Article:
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Electric field is zero inside a conductor?

  1. Jul 15, 2005 #1
    what is the physical explanation of the fact that the electric field is zero inside a conductor??? :confused:
  2. jcsd
  3. Jul 15, 2005 #2
    This is not true in general, but it is true in the realm of electrostatics. That is, if we charge a conductor, and allow it to reach equilibrium, then the electrci field is zero inside.

    This is because, in equilibrium, no charges can be moving. The only way for this to be is if the (macroscopically averaged, dont think of particles think of fluid) electric field is zero.
  4. Jul 15, 2005 #3
    Or... Are you thinking Faraday's cage kind of thing?
  5. Jul 15, 2005 #4
    .. I think Crosson's explanation dealt with Faraday's cage.

  6. Jul 16, 2005 #5
    The more simple explaination is using the Gauss Law.When a conductor is charged , after equilibrium is reached , charges rest on the surface of the conductor , and inside a cavity , that is open space no charge resides , by Gauss Law , no electric field exists inside it and hence these cavity is kept protected from outside electrical influences , phenomena called "electrostatic shielding'.

  7. Jul 16, 2005 #6
    thank you all i think i got it
  8. Jul 18, 2005 #7
    The electric feild is determined by the way in which the voltage changes from
    place to place. If you are inside a metal sphere, the voltage is the same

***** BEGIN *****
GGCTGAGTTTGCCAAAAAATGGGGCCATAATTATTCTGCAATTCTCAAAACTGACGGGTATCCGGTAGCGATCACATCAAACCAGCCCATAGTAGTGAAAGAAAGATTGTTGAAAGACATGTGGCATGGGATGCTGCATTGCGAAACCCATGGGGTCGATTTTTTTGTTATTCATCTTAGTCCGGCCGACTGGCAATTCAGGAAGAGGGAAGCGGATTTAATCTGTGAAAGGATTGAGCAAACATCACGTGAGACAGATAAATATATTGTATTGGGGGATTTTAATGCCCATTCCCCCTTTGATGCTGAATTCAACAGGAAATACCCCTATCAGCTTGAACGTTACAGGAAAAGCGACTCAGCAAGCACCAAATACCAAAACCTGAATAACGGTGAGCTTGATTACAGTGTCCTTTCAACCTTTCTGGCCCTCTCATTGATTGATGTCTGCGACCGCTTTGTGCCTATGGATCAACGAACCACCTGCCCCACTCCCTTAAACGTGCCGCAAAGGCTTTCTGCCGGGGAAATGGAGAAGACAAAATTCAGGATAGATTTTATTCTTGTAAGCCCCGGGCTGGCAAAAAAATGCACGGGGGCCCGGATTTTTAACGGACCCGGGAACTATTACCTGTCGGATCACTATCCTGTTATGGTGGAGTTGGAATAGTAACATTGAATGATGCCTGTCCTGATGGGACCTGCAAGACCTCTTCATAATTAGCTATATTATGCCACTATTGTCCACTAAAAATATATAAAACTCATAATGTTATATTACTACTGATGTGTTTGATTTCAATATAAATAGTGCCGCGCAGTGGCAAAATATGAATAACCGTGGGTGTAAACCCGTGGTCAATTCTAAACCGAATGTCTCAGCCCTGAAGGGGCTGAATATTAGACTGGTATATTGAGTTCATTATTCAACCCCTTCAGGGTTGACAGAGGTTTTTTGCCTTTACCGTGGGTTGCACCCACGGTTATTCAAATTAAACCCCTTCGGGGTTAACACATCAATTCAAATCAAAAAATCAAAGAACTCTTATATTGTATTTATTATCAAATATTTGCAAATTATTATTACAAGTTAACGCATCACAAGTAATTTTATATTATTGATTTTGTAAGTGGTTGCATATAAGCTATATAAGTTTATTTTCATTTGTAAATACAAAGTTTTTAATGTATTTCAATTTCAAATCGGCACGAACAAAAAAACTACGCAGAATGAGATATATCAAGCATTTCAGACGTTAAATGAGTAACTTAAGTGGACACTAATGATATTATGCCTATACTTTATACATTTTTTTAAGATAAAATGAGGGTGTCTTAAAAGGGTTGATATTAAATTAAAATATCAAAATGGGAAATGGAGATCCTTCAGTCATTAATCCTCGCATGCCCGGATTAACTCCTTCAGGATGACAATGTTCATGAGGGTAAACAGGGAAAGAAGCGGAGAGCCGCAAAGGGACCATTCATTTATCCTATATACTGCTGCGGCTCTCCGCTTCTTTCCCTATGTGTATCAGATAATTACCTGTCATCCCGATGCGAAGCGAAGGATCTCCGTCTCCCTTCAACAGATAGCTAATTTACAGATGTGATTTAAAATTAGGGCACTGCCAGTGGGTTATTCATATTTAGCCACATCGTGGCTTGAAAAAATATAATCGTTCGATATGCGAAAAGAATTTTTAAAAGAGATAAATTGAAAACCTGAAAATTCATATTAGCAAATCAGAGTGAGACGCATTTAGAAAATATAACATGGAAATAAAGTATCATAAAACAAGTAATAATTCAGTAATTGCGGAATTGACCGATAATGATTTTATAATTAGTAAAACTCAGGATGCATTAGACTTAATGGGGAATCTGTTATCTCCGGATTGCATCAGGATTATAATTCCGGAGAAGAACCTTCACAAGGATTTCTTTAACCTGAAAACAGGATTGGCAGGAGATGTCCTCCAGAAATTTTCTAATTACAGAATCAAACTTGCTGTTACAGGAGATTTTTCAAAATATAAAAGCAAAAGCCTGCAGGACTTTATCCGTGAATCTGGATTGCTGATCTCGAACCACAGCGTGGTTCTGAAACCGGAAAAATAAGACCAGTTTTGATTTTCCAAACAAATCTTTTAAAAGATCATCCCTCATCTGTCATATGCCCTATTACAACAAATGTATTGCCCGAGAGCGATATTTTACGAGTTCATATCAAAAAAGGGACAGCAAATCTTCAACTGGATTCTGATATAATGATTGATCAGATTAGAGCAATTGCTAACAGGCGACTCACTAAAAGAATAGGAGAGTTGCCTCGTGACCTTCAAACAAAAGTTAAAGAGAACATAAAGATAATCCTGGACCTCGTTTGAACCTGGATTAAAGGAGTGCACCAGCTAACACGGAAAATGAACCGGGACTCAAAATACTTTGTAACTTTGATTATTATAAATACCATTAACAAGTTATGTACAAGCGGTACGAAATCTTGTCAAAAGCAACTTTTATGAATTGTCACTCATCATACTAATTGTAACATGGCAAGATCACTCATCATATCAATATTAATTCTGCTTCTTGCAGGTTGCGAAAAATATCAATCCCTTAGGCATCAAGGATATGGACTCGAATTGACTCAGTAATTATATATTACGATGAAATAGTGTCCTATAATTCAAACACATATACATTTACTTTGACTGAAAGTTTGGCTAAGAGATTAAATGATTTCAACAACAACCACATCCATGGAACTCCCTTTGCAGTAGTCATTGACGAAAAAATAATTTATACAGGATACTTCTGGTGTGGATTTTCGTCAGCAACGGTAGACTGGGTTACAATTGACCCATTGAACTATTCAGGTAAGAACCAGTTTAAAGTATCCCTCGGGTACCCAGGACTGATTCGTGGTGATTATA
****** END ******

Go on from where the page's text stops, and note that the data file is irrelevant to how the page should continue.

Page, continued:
everywhere. Since the voltage isn't changing as you move around, the electric
    field measures as zero everywhere inside the sphere.
  9. Jul 18, 2005 #8

    James R

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    As somebody else said, the electric field is only zero in an electrostatic situation, in which it is assumed that all the charges have had time to "settle down" before we look at the field. We also assume there are no currents flowing (obviously, a wire carrying current has an electric field inside, or else electrons wouldn't move along it).

    If there was a field inside a conductor in electrostatic equilibrium, then the free charges in the conductor would accelerate in the direction of the field - which would mean the conductor wasn't in equilibrium - a contradiction. Hence, the conclusion follows.
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